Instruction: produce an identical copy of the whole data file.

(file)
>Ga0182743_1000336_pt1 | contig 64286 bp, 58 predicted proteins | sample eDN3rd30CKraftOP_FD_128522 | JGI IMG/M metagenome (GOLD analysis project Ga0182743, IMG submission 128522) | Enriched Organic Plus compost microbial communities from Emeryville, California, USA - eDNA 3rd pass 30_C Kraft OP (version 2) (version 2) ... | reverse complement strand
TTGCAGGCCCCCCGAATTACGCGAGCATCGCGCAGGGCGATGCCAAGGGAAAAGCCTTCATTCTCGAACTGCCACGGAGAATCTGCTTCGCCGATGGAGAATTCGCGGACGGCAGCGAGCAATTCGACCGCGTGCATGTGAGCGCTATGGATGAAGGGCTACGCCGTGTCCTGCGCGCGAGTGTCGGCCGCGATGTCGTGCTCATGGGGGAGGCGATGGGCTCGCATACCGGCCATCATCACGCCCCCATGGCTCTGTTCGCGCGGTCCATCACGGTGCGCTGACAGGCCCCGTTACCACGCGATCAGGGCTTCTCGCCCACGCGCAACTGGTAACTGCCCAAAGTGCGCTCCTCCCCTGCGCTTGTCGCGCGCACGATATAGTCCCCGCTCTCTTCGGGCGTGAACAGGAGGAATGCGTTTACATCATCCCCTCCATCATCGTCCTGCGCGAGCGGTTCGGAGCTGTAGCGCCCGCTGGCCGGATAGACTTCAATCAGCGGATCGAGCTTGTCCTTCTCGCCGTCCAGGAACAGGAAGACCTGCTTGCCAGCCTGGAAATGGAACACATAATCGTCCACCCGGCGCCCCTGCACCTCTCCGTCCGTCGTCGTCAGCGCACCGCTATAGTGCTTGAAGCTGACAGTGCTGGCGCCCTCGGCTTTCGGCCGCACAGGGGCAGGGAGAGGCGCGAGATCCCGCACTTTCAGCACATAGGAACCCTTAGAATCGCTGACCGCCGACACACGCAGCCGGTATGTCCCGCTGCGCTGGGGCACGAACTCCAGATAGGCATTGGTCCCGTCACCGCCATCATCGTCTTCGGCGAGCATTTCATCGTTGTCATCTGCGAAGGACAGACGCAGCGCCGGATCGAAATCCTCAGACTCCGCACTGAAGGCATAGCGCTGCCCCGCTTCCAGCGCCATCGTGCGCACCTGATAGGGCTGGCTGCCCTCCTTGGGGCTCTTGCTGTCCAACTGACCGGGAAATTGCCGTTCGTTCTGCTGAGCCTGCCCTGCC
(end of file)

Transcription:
>Ga0182743_1000336_pt1 | contig 64286 bp, 58 predicted proteins | sample eDN3rd30CKraftOP_FD_128522 | JGI IMG/M metagenome (GOLD analysis project Ga0182743, IMG submission 128522) | Enriched Organic Plus compost microbial communities from Emeryville, California, USA - eDNA 3rd pass 30_C Kraft OP (version 2) (version 2) ... | reverse complement strand
TTGCAGGCCCCCCGAATTACGCGAGCATCGCGCAGGGCGATGCCAAGGGAAAAGCCTTCATTCTCGAACTGCCACGGAGAATCTGCTTCGCCGATGGAGAATTCGCGGACGGCAGCGAGCAATTCGACCGCGTGCATGTGAGCGCTATGGATGAAGGGCTACGCCGTGTCCTGCGCGCGAGTGTCGGCCGCGATGTCGTGCTCATGGGGGAGGCGATGGGCTCGCATACCGGCCATCATCACGCCCCCATGGCTCTGTTCGCGCGGTCCATCACGGTGCGCTGACAGGCCCCGTTACCACGCGATCAGGGCTTCTCGCCCACGCGCAACTGGTAACTGCCCAAAGTGCGCTCCTCCCCTGCGCTTGTCGCGCGCACGATATAGTCCCCGCTCTCTTCGGGCGTGAACAGGAGGAATGCGTTTACATCATCCCCTCCATCATCGTCCTGCGCGAGCGGTTCGGAGCTGTAGCGCCCGCTGGCCGGATAGACTTCAATCAGCGGATCGAGCTTGTCCTTCTCGCCGTCCAGGAACAGGAAGACCTGCTTGCCAGCCTGGAAATGGAACACATAATCGTCCACCCGGCGCCCCTGCACCTCTCCGTCCGTCGTCGTCAGCGCACCGCTATAGTGCTTGAAGCTGACAGTGCTGGCGCCCTCGGCTTTCGGCCGCACAGGGGCAGGGAGAGGCGCGAGATCCCGCACTTTCAGCACATAGGAACCCTTAGAATCGCTGACCGCCGACACACGCAGCCGGTATGTCCCGCTGCGCTGGGGCACGAACTCCAGATAGGCATTGGTCCCGTCACCGCCATCATCGTCTTCGGCGAGCATTTCATCGTTGTCATCTGCGAAGGACAGACGCAGCGCCGGATCGAAATCCTCAGACTCCGCACTGAAGGCATAGCGCTGCCCCGCTTCCAGCGCCATCGTGCGCACCTGATAGGGCTGGCTGCCCTCCTTGGGGCTCTTGCTGTCCAACTGACCGGGAAATTGCCGTTCGTTCTGCTGAGCCTGCCCTGCC